[1] Jelena Klinovaja, Peter Stano, and Daniel Loss, "Transition from fractional to Majorana fermions in Rashba nanowires", Phys. Rev. Lett. 109, 236801 (2012).
[2] Jelena Klinovaja and Daniel Loss, "Giant spin orbit interaction due to rotating magnetic fields in graphene nanoribbons", Phys. Rev. X 3, 011008 (2013).

Iris Crassee

SPS Award in Applied Physics, sponsored by OC Oerlikon

Iris Crassee is awarded with the SPS 2013 Prize in Applied Physics for her excellent PhD work on magneto-optical properties of graphene and the discovery of giant Faraday rotation in the terahertz range in single and multilayer graphene epitaxially grown on silicon carbide. She pioneered the application of the infrared Hall spectroscopy, where both transmission and Faraday rotation are measured in a broad frequency range, to graphene, which allowed her to distinguish Landau-level transitions that stem from different graphene layers.

We explored the complex structure of the Landau levels and cyclotron resonances in graphene epitaxially grown on silicon carbide. Epitaxial graphene is of particular practical importance because of a possibility for scalable growth. However, its properties are rather complicated because of a strong coupling of the carbon layers to the substrate, their unusual stacking and variation of doping across the layers. We were the first to apply the technique of the infrared Hall effect in monolayer and multilayer graphene, where both transmission and the Faraday rotation are measured. This allowed us to distinguish and classify spectroscopically various Landau-level transitions that stem from different graphene layers, including the buried ones, which are not accessible by other techniques. In particular, a multicomponent cyclotron resonance structure was observed in multilayer graphene grown on the C-face of silicon carbide.
In our study of doped monolayer graphene on Si-face of SiC, we discovered a giant Faraday rotation in the terahertz range that originates from the cyclotron resonance of free carriers [1]. The unprecedented value of the rotation angles (about 6 degrees at 7 T) by the thinnest material in condensed matter physics, contradicts common sense, since the Faraday effect is known to be proportional to the thickness. Nevertheless, we explained our observation by the extremely small mass of Dirac fermions and their high mobility, and numerically reproduced the experimental curves. In a follow-up publication [2], we found that due to the presence of substrate terraces, a strong terahertz plasmonic peak appears in epitaxial graphene. Furthermore, we found that the plasmon peak splits in magnetic field into bulk and edge magnetoplasmon branches, similar to the ones observed in some classical experiments on GaAs based 2D electron gases. This was actually the first observation of magnetoplasmons in graphene. Importantly, the plasmonic effects found by us modify dramatically the wavelengths dependence of the Faraday rotation. All these results are of a high practical importance as they suggest that graphene can be used in ultrathin and ultrafast switchable magneto-optical devices.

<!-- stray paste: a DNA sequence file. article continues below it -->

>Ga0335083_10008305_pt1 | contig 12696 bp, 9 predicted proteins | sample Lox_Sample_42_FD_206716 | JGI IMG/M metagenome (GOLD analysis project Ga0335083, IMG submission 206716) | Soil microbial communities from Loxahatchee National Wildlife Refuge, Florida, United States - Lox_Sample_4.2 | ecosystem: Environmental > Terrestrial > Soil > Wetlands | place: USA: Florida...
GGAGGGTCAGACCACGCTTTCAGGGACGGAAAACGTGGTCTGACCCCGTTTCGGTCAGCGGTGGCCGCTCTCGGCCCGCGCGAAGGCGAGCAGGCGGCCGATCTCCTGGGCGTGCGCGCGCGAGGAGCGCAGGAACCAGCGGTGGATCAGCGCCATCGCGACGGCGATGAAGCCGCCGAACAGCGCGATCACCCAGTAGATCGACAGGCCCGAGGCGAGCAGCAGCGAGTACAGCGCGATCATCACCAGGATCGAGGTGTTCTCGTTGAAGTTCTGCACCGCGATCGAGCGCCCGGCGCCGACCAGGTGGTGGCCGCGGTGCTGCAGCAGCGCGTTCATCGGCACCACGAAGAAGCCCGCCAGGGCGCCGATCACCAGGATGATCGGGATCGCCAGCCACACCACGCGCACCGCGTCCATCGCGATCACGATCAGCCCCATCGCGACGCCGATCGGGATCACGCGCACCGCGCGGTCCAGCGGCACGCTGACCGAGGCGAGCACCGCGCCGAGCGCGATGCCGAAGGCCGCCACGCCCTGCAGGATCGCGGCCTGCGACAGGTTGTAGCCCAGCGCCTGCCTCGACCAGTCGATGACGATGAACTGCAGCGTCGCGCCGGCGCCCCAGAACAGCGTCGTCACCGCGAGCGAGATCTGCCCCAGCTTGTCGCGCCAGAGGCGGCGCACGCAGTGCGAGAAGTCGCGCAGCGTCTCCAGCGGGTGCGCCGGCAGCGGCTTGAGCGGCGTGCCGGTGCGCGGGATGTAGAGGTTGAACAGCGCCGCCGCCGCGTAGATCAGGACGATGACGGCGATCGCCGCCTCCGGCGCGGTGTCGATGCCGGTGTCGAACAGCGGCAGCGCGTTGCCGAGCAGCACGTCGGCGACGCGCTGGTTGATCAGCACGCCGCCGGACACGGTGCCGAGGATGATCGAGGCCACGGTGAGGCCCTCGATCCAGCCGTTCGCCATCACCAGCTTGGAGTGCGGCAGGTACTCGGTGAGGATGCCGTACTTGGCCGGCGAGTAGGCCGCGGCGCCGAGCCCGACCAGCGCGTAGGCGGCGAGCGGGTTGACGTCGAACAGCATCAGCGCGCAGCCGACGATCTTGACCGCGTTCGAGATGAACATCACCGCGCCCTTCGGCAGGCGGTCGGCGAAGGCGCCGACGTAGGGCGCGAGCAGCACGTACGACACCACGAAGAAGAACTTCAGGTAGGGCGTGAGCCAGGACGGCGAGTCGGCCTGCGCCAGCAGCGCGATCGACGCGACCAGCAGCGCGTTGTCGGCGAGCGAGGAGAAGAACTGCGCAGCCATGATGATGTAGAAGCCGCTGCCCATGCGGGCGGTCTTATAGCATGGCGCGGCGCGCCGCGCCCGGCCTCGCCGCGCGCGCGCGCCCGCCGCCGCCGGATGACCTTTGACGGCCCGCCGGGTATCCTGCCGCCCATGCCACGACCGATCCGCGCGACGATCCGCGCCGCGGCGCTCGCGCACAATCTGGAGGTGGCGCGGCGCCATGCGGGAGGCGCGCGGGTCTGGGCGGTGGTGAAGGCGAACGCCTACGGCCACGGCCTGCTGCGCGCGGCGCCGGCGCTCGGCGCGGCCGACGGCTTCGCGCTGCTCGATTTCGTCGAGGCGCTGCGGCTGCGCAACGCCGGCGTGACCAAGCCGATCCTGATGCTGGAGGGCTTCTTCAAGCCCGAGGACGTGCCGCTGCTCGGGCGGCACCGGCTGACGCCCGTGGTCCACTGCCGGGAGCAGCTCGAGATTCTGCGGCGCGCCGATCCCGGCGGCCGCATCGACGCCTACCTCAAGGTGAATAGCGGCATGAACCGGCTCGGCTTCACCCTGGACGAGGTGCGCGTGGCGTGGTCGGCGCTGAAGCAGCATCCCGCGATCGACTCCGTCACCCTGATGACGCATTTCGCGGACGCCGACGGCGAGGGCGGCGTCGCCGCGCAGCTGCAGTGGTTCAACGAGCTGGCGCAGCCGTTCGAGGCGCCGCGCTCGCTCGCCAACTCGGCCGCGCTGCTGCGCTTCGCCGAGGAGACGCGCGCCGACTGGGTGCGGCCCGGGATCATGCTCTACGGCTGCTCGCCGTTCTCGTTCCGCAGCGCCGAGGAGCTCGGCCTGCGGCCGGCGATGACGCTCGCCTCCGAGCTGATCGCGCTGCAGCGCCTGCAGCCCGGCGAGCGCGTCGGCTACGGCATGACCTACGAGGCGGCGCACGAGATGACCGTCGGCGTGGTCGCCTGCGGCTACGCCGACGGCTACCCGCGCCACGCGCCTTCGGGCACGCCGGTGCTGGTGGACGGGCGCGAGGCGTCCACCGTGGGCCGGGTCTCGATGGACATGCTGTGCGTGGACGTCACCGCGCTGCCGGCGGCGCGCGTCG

[1] I. Crassee, J. Levallois, A. L. Walter, M. Ostler, A. Bostwick, E. Rotenberg, Th. Seyller, D. van der Marel, and A. B. Kuzmenko, Giant Faraday rotation in single- and multilayer graphene, Nature Physics 7, 48–51, 2011.
[2] I. Crassee, M. Orlita, M. Potemski, A. L. Walter, M. Ostler, Th. Seyller, I. Gaponenko, J. Chen, and A. B. Kuzmenko, Intrinsic Terahertz Plasmons and Magnetoplasmons in Large Scale Monolayer Graphene, Nano Letters 12, 2470-2474, 2012.